Tuesday, February 12, 2013

Thoughts on Pope Benedict's Resignation

Like the rest of the world, I was shocked and saddened by the news that our beloved Pope Benedict will be resigning. It's shocking because the last time a Pope resigned from office was back before we had Protestants (Gregory XII in 1415; resigned to finally end the Great Schism). Saddened because I love Pope Benedict. He's been the Pope throughout the time I've been maturing in my faith, and he's the Pope I saw and heard in person when I was in Rome.

But more importantly than that, he's just an eminently lovable person. The press nicknamed him 'God's Rottweiler,' but his writings, speeches, and mannerisms are anything but ferocious.

Case in point: St. Peter, meet St. Bernard
On the contrary, he's a remarkably gentle man, remaining open-minded and respectful even when discussing heresies and viciously anti-Catholic philosophies. Among those who have met him, the unanimous consensus is that they're struck by how very humble and gracious he is. The anecdote that, to my mind, encapsulates him best is during a Eucharistic procession in St. Peter's square, while he was carrying the Blessed Sacrament, he saw a pilgrim waving at him, and he smiled and gestured to the monstrance. "Not me," he was telling her, "Him." The focus for Pope Benedict is never on himself, whether his own theological views or his own public persona. Rather, it is always upon God.

As for my opinion of his resignation, I honestly don't think it's my place to really have one. Popes can legally resign, and it has happened before (very few things that the Pope does are unprecedented, though this is less out of policy and more due to the fact that, 2000 years in, there aren't a whole lot of unprecedented actions left). Considering the fact that he's an 85 year-old man responsible for roughly 1/7 of the world's population, it doesn't take much effort to see why he would resign. He clearly considers this the best decision for the Church, which, knowing what we know of him, can only mean that it most likely is the best decision. In short it's his prerogative, and while I'm sad to see him go and will certainly miss his presence in the Church, I'm happy for him that he'll finally have the rest he so richly deserves after a long life of service.

Regarding what this does to the Papacy, I think it will have mixed effects. On the one hand, this will ease some pressure on future Popes who find themselves unable to carry out their duties by giving them the option of graceful retirement. On the other, you can bet that from now on the press will hardly let a day go by without saying that the Pope should resign in disgrace for something that some priest did somewhere in the world, or just because they feel like it. On the other hand, the fact that the Pope resigned of his own free will, without any suspicions or pressure from the press, should help to mitigate this.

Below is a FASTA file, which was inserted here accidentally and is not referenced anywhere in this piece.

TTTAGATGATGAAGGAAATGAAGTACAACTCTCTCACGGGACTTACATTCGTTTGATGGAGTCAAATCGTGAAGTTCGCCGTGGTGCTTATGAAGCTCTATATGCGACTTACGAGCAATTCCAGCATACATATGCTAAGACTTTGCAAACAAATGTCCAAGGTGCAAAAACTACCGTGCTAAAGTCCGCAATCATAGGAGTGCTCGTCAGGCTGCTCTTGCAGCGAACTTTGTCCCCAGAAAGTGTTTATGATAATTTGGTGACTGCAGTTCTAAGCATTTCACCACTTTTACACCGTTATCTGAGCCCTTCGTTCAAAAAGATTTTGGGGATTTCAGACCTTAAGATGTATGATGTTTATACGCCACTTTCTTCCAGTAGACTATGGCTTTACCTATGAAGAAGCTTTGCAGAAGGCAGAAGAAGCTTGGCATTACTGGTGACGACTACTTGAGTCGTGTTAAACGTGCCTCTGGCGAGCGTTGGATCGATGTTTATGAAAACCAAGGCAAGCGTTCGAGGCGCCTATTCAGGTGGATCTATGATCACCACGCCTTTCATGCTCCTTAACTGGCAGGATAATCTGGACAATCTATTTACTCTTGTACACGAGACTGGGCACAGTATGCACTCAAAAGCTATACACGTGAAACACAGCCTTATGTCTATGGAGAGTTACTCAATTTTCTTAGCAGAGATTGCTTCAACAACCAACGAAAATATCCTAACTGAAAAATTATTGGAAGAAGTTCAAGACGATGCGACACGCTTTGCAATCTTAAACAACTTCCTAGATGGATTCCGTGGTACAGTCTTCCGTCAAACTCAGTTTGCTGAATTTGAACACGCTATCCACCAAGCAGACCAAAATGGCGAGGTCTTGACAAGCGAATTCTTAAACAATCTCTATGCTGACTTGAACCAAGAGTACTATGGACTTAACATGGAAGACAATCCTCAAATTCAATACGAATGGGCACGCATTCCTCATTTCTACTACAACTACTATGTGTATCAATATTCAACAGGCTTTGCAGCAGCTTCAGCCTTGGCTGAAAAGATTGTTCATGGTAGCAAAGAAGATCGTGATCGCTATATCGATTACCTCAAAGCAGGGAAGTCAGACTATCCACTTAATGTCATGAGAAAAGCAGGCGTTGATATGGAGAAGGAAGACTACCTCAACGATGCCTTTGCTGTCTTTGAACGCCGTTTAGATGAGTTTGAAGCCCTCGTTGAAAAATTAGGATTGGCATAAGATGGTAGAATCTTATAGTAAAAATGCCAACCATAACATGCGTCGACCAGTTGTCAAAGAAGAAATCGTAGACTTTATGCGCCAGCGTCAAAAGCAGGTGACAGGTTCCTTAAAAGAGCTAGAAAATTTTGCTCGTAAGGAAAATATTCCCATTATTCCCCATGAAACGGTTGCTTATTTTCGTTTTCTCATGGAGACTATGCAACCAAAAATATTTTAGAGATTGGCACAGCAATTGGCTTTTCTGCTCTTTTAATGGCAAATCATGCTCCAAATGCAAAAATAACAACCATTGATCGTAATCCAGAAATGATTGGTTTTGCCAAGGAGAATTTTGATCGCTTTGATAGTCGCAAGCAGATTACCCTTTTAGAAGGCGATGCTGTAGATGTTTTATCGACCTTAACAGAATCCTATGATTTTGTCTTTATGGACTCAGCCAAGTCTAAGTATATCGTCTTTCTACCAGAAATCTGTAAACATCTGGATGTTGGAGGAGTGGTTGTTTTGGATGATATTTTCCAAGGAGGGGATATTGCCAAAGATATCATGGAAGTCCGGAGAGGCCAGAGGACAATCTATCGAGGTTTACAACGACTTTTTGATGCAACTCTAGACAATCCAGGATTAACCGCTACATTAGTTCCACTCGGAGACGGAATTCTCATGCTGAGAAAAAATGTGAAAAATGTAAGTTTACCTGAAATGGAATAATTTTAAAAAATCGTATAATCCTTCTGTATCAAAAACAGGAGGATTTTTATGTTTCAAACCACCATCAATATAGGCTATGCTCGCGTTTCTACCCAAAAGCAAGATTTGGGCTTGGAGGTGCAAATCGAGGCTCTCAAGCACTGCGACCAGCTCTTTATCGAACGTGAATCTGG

More importantly, though, it's a wonderful show of humility and trust in God. Benedict is quietly acknowledging that, in effect, God doesn't need him. It's not vital that he remain on scene to dispense his massive store of wisdom (and I'm not being ironic in the least; he seriously does have a massive store of wisdom to share), because it's not about him, it's about Jesus. And if his health means that he can't be an effective messenger for Jesus, then he'll step aside and let someone else take his place. As always, Benedict's focus is on Jesus.

Now comes the really icky part: having to listen to MSNBC news anchors trying to squeeze the Church into categories of 'Right and Left' while struggling to wrap their heads around what 'Papability' means.

Lord Jesus, watch over and bless your servant, Pope Benedict, and his successor.

Here's the link to his official declaration

Vive Christus Rex! E Vive Papa Benedicto!


On a lighter note, I'd just like to point out that this is an incredibly badass photo!

No word yet on whether the Pope has developed superspeed.

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